But those who have been attacked by pit bulls or seen their pets mauled by them want preventative legislation, said Annapolis apartment manager Peggy Waters-Moore. In June, she and her two young sons fled a pit bull that wandered into the backyard of their Spa Cove building. It decapitated their Angora cat.
The incident inspired Carter, who represents Moore’s area of Annapolis, to call Moore and work with her to draft the bill. They gathered more than 500 signatures supporting the bill.
Moore said she hoped the bill would also cut down on the use of pit bulls for fighting.
Because of their aggressive nature, pit bulls are one of the most popular breeds used in dog fight competitions, according to county animal control officials.
The bill’s supporters said the age restriction may help limit pit-bull ownership to responsible adults who would not use their dogs for competitive dog fighting, illegal in Maryland, Virginia and the District of Columbia.
“Often times, we see children walking pit bulls with heavy metal chains around their neck that are often used to strengthen the animal’s neck for dog fighting,” said Frank Branchini, director of the Maryland Society for the Prevention of Cruelty to Animals.
“This legislation puts the police in the position to be able to control pit-bull ownership without having to catch someone in the act (of engaging in dog fighting) with a bloody animal,” Branchini said.
The Annapolis measure, if adopted, would become one of the toughest in the region.
Prince George’s County is now the only jurisdiction in the suburban-Washington area with restrictions specifically on pit bulls. The county has banned new ownership of pit bulls since Feb. 3, 1997. Those who owned pit bulls before the law was enacted must register the dogs with the county and give the animals specific collars identifying them as pit bulls, said George Whiting, a spokesman for the Prince George’s County Animal Control.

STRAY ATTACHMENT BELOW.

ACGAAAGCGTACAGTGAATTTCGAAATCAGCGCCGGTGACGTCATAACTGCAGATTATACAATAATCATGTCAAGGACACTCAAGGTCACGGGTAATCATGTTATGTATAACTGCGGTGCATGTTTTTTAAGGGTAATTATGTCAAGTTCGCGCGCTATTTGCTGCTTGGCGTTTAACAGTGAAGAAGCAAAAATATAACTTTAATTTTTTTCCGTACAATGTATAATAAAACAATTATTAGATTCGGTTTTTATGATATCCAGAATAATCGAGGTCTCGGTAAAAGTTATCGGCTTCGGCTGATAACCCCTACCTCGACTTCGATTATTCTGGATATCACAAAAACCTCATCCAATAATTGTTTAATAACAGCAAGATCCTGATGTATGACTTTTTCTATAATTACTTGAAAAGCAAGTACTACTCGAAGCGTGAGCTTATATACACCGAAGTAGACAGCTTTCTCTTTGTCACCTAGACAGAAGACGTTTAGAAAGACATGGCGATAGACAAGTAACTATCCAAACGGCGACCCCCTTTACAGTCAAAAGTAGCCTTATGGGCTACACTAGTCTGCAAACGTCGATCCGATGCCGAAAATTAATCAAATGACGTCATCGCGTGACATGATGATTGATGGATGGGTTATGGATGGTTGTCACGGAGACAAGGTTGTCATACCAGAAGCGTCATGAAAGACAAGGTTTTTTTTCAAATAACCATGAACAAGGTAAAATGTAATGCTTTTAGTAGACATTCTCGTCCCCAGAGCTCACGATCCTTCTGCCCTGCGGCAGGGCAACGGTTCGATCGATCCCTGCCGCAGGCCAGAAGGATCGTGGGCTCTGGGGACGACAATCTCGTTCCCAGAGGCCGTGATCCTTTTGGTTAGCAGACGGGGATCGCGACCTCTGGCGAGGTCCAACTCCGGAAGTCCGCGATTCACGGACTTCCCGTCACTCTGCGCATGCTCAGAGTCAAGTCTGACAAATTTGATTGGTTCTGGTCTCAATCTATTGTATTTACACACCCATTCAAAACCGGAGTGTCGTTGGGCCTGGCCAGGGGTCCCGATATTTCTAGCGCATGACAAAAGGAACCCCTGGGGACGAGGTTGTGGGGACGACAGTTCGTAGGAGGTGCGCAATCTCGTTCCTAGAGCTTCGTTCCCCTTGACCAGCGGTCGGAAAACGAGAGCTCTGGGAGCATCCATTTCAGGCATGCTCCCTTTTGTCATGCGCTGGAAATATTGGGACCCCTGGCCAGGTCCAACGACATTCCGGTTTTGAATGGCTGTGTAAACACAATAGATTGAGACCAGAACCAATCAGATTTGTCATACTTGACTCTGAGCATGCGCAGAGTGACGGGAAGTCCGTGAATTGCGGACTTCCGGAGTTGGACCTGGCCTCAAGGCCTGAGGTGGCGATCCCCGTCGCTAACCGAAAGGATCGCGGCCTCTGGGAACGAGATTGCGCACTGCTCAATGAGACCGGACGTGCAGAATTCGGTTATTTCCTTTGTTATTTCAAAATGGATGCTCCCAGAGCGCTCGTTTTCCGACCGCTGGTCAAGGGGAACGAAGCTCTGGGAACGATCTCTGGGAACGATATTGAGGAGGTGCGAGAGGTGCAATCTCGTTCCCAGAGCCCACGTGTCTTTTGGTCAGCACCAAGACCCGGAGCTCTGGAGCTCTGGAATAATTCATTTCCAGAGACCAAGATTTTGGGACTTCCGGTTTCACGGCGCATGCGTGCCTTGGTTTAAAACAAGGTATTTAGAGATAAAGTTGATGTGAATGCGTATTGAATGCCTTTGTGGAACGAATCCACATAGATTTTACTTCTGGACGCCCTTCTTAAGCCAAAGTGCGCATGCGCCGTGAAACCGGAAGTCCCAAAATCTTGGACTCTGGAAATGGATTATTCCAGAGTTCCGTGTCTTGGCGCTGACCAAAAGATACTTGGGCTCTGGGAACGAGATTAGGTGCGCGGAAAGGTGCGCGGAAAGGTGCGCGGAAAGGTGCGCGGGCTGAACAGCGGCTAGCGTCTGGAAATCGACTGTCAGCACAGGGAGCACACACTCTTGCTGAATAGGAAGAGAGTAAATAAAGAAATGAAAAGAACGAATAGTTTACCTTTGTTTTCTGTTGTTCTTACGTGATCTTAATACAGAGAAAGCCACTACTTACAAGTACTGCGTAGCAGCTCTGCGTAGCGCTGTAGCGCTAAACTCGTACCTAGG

In Virginia, state law prohibits the outlawing of any particular breed of dog.
The District of Columbia in 1996 issued a one-year emergency order requiring pit bull owners to have $50,000 liability insurance and to keep their dogs muzzled in public places.
“The order really helped weed out irresponsible and young owners,” said Donna Marsden, spokeswoman for the Washington Humane Society. “For kids, the dogs were a status symbol, but they couldn’t take care of them properly.”
Marsden said the insurance was linked to homeowners’ or renters’ insurance, so younger people could not purchase it.
Carter said the problem is not the dog, but the owners who train and abuse the dog. “This is not to ban animals,” she said. “This is for the protection of pit bulls, which are being abused and starved so they will be vicious fighters.”
The Annapolis bill would require a pit bull owner to pay a $100 registration fee and provide a photo of the dog to the city police within 48 hours of its purchase. All new puppies would have to be reported.
The pit bull would have to be kept in a kennel or muzzled when in any building. It would have to wear identifying tags in public. Any code violation could bring a $250 first-time fine and a $300 fine for a repeated offense. -30-